The European Commission has published proposals aimed at weakening US control of key parts of the internet.
According to the EC, revelations about "large-scale surveillance" by the US National Security Agency have "called into question the stewardship of the US when it comes to internet governance".
In a document, published yesterday, the EC proposes to "establish a timeline for the globalisation of Internet Corporation for Assigned Names and Numbers" (ICANN), the US-headquartered body that manages the top level domains, such as .com and .net, and the coordination of internet address spaces, IPv4 and IPv6.
ICANN is headquartered in California and under contract with the US Department of Commerce to manage the Internet Assigned Numbers Authority (IANA), whose responsibilities include overseeing allocation of IP addresses worldwide.
The EC proposals also pledge that the commission will "identify how to globalise the IANA functions, while safeguarding the continued stability and security of the domain-name system".
ICANN is already independent from the US on paper, and moves are afoot to give other countries a greater stake in the running of ICANN, with the organisation establishing operational hubs in Istanbul and Singapore in 2013.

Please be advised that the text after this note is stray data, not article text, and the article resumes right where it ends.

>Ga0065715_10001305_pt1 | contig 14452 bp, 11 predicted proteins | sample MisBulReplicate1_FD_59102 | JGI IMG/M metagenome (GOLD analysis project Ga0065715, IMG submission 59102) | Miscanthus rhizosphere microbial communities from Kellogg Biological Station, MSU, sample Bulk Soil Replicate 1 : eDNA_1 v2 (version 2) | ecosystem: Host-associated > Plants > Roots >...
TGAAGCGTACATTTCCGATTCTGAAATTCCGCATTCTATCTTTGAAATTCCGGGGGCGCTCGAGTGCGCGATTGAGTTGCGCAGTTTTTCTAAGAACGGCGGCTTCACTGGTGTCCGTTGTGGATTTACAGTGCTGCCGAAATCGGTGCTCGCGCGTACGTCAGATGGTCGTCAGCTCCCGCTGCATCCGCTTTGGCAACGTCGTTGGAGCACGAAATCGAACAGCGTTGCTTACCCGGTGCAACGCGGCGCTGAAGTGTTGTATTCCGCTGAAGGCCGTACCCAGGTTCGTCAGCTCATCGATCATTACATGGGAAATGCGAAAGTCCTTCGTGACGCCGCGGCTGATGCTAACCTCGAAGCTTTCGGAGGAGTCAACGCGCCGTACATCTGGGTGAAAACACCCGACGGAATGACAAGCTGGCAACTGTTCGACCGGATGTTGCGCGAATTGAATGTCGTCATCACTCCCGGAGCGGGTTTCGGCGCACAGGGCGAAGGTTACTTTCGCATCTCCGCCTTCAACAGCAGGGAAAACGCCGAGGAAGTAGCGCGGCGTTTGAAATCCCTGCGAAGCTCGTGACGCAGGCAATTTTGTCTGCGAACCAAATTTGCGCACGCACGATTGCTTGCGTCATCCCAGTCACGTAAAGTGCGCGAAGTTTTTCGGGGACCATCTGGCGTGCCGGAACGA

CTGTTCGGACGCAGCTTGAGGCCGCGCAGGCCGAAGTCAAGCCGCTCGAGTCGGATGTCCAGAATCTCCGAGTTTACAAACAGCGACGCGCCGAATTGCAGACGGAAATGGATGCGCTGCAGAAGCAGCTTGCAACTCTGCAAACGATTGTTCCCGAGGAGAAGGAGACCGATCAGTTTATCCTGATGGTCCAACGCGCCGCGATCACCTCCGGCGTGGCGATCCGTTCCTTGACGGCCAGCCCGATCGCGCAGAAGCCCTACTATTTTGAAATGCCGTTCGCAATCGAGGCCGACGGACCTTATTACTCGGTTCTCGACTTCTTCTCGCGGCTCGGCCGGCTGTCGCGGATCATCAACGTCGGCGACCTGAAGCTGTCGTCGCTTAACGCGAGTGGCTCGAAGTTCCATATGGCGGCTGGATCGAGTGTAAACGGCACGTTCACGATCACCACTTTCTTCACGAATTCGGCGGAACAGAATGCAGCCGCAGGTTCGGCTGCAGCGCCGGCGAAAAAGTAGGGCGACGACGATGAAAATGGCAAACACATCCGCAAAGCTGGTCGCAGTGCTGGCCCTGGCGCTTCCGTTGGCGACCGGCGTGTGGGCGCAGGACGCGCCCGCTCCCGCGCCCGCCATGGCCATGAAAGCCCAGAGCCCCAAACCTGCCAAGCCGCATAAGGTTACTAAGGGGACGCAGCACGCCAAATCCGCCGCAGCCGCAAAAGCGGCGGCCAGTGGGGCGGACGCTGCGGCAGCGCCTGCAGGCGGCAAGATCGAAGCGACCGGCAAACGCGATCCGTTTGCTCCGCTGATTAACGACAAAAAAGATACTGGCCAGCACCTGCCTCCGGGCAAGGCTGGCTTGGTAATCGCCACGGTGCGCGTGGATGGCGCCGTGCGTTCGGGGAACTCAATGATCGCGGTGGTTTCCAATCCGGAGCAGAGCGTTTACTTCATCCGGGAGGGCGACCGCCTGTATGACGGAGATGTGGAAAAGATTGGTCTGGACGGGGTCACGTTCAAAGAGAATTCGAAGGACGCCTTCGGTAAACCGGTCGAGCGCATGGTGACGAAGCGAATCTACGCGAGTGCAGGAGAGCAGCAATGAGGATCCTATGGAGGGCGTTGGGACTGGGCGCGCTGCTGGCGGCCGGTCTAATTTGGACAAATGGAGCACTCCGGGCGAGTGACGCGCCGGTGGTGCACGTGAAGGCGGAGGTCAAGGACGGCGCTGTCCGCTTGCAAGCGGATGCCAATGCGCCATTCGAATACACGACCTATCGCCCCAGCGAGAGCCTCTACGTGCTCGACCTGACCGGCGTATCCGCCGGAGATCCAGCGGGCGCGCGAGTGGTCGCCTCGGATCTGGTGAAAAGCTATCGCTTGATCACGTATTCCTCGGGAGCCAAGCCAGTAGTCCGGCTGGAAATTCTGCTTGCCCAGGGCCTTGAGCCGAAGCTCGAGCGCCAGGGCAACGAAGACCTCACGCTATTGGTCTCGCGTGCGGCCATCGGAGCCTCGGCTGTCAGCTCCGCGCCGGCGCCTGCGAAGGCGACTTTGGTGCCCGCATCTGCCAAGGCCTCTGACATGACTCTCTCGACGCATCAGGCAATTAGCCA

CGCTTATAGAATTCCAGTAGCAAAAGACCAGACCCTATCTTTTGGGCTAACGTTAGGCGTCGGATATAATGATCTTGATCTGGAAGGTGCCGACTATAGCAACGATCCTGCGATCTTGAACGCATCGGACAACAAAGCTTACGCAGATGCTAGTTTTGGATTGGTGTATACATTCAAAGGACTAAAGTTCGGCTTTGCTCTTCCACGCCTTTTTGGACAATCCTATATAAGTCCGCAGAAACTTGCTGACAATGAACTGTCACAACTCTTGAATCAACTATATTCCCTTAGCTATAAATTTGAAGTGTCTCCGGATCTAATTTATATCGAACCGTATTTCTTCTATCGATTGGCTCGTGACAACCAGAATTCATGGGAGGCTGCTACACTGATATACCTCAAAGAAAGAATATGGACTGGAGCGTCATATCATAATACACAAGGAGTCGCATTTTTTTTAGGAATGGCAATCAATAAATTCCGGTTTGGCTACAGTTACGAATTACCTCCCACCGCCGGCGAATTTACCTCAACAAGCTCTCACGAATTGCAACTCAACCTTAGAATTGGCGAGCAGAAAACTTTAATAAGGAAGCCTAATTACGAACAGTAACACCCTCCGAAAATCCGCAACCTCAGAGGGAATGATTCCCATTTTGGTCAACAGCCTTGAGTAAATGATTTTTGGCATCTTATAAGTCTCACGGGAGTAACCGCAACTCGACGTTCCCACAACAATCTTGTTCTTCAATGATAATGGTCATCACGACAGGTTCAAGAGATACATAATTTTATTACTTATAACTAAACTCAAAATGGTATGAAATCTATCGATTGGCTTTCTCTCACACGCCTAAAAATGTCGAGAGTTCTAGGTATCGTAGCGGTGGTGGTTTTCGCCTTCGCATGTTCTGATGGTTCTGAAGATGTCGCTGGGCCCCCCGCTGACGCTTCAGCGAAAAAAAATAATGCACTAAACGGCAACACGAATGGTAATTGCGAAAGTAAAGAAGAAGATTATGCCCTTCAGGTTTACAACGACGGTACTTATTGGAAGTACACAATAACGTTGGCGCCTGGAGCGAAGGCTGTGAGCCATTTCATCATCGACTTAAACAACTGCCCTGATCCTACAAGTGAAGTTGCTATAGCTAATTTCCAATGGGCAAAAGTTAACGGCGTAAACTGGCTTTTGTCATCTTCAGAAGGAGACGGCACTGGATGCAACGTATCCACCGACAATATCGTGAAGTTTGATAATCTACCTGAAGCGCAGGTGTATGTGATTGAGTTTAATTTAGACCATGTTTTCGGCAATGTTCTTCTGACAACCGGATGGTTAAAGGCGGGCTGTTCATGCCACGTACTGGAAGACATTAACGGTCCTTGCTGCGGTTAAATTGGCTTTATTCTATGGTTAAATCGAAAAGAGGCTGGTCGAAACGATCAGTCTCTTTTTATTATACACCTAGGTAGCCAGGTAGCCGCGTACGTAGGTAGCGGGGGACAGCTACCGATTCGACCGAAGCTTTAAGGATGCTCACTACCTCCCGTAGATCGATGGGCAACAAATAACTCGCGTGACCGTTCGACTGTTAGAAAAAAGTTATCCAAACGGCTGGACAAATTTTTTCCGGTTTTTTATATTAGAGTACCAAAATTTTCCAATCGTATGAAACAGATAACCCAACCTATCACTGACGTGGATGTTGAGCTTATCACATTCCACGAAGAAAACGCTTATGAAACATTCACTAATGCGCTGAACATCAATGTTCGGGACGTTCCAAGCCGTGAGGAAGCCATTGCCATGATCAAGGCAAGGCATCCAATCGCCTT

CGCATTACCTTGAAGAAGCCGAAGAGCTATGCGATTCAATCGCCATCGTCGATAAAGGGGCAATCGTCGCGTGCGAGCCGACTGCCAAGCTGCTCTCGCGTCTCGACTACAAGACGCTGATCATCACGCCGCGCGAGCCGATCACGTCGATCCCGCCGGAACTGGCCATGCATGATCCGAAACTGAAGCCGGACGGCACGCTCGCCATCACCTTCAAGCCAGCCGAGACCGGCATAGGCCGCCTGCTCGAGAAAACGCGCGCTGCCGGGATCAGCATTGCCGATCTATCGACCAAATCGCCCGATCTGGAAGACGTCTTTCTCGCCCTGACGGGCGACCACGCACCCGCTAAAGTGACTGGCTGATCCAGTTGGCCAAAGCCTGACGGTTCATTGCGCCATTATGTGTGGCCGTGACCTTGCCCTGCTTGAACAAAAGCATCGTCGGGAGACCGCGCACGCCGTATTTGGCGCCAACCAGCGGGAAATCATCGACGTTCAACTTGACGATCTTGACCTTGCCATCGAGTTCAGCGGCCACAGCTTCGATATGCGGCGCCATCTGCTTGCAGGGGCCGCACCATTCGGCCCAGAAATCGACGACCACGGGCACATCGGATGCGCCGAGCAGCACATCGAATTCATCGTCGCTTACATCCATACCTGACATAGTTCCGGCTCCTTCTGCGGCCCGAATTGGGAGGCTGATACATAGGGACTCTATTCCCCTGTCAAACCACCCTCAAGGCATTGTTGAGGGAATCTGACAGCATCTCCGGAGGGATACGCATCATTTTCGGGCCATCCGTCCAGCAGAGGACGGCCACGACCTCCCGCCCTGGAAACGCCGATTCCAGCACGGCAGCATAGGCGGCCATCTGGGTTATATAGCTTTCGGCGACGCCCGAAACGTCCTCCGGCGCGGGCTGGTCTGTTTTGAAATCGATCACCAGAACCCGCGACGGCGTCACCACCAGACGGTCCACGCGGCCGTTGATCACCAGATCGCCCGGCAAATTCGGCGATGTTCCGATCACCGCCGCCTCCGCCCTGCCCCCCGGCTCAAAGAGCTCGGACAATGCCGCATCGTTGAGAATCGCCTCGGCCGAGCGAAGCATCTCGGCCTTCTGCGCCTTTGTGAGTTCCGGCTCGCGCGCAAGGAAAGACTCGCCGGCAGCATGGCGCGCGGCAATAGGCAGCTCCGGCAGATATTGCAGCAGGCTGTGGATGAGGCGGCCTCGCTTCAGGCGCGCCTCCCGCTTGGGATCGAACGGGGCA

"These steps are welcome. However, ICANN's status under Californian law with a contractual relationship to a single country has not changed," the EC proposal says.
It says that governance of ICANN "must become more global in an era of the internet as it has become a vital support function of societies and economies in the whole world".
However, Neelie Kroes, digital chief for the EC, doesn't want to see the International Telecommunications Union, a UN agency, taking charge of internet governance.
"Some are calling for the International Telecommunications Union to take control of key internet functions. I agree that governments have a crucial role to play, but top-down approaches are not the right answer. We must strengthen the multi-stakeholder model to preserve the internet as a fast engine for innovation," she says.
The EC calls for more policy discussions to take place within the Internet Governance Forum, a group established by the UN for government officials, academics and business representatives worldwide to debate issues of internet governance.
The commission also plans to set up an online platform named the Global Internet Policy Observatory, which will act as a "global online resource for monitoring internet policy-making, regulations and technology to help identify links between different forums and discussions, in order to overcome 'policy silos' and help to contextualise information".
The EC plans to use these proposals as the basis for its negotiations in forthcoming international meetings on internet governance: such as the Netmundial meeting in Sao Paulo, Brazil in April; the Internet Governance Forum in August and the High Level ICANN meeting.